Jigs and How to Fish Them

From: Bass Techniques Magazine



Bass Fishermen have traditionally regarded jigs as ?expert lures?. But as BASS pros Chad and Denny Brauer know, jigs can be mastered by anyone with a little practice. Here, the Brauers share their jig fishing secrets.

Where and When to Fish Jigs

During Cold Fronts. Jigs are usually the best lures for frontal conditions. When skiers are clear and the temperature drops, bass will hold tight to cover and become inactive. They usually won't move out of their holding station to strike a fast moving bait, but they are still catchable with an accurate jig presentation.
When Bass are in Heavy Grass. Weedless jigs are tremendous lures in thick weed beds. Their weight and compact size lets them fall quickly into deeper weed beds and also enables them to drop through densely matted surface vegetation to the fish below.
When Fishing for bass at Night. Jigs are productive night fishing lures. They make clicking sounds like a live crawfish moving along the bottom, and their slow movements make them easy for a bass to locate.
Whenever you’re in Big Bass Territory. Jigs are excellent lunker bass lures. Their erratic movements make them appear very convincing to even a wary old bass.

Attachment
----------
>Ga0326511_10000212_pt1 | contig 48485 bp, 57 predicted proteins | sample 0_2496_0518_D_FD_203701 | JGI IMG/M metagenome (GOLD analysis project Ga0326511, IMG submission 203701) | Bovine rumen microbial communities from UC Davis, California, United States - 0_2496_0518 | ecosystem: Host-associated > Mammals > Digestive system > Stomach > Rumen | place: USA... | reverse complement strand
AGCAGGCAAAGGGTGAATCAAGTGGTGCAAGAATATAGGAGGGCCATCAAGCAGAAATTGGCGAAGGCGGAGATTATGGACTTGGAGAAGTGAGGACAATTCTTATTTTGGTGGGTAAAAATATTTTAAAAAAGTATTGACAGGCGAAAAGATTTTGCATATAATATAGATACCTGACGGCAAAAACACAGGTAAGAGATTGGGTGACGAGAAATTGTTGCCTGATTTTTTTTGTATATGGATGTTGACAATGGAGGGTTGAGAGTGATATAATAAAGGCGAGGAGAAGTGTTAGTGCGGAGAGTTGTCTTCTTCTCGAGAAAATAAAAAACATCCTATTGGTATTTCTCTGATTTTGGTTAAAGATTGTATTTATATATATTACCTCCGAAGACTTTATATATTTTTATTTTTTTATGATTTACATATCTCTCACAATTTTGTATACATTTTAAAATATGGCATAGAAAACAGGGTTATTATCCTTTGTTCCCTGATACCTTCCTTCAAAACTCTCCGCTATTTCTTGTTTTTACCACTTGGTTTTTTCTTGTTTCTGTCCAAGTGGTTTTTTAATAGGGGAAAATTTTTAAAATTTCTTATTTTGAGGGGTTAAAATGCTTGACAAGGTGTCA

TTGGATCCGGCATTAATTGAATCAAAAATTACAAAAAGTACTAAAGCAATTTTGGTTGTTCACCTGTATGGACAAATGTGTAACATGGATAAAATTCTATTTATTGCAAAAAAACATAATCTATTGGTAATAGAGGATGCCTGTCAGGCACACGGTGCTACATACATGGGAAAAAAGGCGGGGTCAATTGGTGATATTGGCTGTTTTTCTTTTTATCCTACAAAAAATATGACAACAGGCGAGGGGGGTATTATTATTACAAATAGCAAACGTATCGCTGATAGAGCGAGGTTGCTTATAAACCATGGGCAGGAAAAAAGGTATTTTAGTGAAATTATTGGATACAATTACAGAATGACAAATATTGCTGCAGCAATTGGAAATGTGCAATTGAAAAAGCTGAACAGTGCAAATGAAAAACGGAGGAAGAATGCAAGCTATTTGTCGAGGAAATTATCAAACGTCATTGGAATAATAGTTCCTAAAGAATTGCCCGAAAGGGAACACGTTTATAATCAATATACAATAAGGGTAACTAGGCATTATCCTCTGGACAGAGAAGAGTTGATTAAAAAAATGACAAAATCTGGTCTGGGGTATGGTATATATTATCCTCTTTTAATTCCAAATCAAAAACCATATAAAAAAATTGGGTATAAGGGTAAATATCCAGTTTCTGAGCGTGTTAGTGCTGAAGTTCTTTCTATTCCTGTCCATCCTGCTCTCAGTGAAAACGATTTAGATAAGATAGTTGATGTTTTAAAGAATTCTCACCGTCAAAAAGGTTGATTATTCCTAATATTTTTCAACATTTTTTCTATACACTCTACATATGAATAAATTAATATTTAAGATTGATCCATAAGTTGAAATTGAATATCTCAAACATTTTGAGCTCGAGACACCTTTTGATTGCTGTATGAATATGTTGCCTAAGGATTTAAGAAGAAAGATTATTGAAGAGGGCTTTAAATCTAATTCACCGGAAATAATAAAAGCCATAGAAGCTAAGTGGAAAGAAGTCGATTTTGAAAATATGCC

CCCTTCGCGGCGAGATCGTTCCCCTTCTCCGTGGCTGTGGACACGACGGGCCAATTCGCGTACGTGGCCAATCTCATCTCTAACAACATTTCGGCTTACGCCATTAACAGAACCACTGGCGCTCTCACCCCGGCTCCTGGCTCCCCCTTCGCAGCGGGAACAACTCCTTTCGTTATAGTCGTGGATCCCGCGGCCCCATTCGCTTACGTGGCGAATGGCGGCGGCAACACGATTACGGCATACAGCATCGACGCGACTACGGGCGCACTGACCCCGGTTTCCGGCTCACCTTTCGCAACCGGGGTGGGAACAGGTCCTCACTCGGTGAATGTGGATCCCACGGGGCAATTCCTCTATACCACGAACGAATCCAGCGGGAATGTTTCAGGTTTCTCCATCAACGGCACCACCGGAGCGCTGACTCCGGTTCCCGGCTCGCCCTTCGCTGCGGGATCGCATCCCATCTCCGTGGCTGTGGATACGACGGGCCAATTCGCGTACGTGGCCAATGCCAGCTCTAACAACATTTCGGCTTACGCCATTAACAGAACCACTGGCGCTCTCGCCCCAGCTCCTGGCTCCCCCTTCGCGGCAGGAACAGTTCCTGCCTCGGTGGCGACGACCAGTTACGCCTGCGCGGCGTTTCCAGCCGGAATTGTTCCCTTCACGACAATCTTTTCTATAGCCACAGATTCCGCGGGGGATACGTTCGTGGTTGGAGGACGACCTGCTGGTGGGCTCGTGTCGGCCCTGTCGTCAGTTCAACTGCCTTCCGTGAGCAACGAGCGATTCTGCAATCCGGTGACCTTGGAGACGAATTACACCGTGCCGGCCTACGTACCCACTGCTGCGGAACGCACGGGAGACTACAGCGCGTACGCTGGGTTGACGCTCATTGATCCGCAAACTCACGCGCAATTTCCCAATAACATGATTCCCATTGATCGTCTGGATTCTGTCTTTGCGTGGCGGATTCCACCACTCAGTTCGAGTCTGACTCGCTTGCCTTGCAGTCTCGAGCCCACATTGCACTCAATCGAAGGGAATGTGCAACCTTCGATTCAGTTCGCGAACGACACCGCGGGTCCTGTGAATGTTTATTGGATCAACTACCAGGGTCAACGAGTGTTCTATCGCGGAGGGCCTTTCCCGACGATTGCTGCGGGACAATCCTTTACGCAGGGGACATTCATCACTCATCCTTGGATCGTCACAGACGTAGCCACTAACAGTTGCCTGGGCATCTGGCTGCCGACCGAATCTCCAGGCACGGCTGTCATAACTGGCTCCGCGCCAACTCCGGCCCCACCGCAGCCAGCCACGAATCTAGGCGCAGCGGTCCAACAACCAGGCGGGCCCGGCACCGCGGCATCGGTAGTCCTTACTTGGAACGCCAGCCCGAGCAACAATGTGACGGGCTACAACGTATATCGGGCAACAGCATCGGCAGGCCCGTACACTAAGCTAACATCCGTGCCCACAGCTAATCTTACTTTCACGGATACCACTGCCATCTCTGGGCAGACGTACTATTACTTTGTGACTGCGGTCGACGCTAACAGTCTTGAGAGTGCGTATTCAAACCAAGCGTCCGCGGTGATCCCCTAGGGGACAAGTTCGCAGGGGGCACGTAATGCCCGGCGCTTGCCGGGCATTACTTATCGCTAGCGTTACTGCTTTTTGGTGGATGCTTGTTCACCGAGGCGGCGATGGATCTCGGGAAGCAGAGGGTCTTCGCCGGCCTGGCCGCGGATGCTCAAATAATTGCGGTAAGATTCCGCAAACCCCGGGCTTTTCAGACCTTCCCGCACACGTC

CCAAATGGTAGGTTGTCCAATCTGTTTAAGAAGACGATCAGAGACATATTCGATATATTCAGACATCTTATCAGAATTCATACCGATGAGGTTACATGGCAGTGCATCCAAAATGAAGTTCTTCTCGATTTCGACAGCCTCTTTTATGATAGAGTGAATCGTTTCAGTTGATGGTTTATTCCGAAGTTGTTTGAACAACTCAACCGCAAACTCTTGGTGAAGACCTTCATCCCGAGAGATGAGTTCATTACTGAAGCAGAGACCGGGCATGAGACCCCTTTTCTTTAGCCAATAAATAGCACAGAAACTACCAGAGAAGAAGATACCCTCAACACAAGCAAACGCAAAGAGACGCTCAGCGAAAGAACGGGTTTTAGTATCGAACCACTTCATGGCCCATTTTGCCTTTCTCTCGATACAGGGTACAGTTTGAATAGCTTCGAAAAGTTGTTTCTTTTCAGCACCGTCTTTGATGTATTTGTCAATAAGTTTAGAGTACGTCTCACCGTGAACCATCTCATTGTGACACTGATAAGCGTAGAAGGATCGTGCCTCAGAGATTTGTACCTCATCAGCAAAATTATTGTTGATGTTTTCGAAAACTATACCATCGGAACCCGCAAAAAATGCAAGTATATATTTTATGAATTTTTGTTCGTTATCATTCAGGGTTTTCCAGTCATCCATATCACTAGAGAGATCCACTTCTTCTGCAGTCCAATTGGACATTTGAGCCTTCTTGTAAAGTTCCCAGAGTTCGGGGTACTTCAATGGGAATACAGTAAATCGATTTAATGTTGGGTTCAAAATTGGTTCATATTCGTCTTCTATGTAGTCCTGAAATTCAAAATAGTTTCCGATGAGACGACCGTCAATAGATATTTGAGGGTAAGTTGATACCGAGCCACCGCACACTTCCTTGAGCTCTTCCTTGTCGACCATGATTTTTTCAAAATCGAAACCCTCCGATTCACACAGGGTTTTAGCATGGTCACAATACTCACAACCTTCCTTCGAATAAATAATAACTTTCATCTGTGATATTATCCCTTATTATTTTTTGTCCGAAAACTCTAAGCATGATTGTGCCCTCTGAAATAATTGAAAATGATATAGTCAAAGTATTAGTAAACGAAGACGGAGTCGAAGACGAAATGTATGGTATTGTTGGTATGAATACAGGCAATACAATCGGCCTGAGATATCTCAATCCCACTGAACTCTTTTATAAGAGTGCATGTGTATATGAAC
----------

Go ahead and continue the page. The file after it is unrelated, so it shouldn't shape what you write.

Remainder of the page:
Jig Presentations

Flipping is the best technique for presenting a jig to a bass that is tight to cover. Pitching is a useful approach any time the angler wants to present the bait tight but from a further distance away from the target.
    Shaking or dipping is a deadly method of presenting a jig in the heaviest cover, especially dense weeds. Use a heavy flipping jig for this technique. Position the boat right against the edge of the weeds and flip the jig to the edge or pocket. Shake the rod tip as the jig falls through the weeds to the more open water below.
      Swimming is an effective presentation when bass are holding on fairly shallow horizontal structures, such as spawning flats or long slow-tapering points. It is especially productive with small hair jigs for smallmouth. Cast the jig and let it sink to the bottom. Lift the rod while slowly reeling to pop the bait off of the bottom. Continue reeling while ?pumping? the rod slightly to swim the bait. Occasionally let the jig hit the bottom and stop. Pay close attention because the bite can often be subtle.

Jig Color

Jig color can make a difference. Most pros prefer dark, natural colors in cold or cool water such as black/blue, pumpkinseed, watermelon, and black/brown. ?Shock? colors such as chartreuse, and bubble gum can make the jig more visible in muddy water and may trigger strikes from sluggish bass. In warm water, while shad are active, white can be highly effective. The presentation can be fine tuned by either matching or contrasting jig trailer colors with jig colors.

Jig Tackle

A jig should be fished with a sensitive rod capable of delivering a strong hook set. For flipping and pitching, use a bait casting reel with at least 14lb test line. For casting, a medium to medium-heavy rod with 12-14 lb test should be sufficient. Light hair jigs can be fished on spinning tackle.

 


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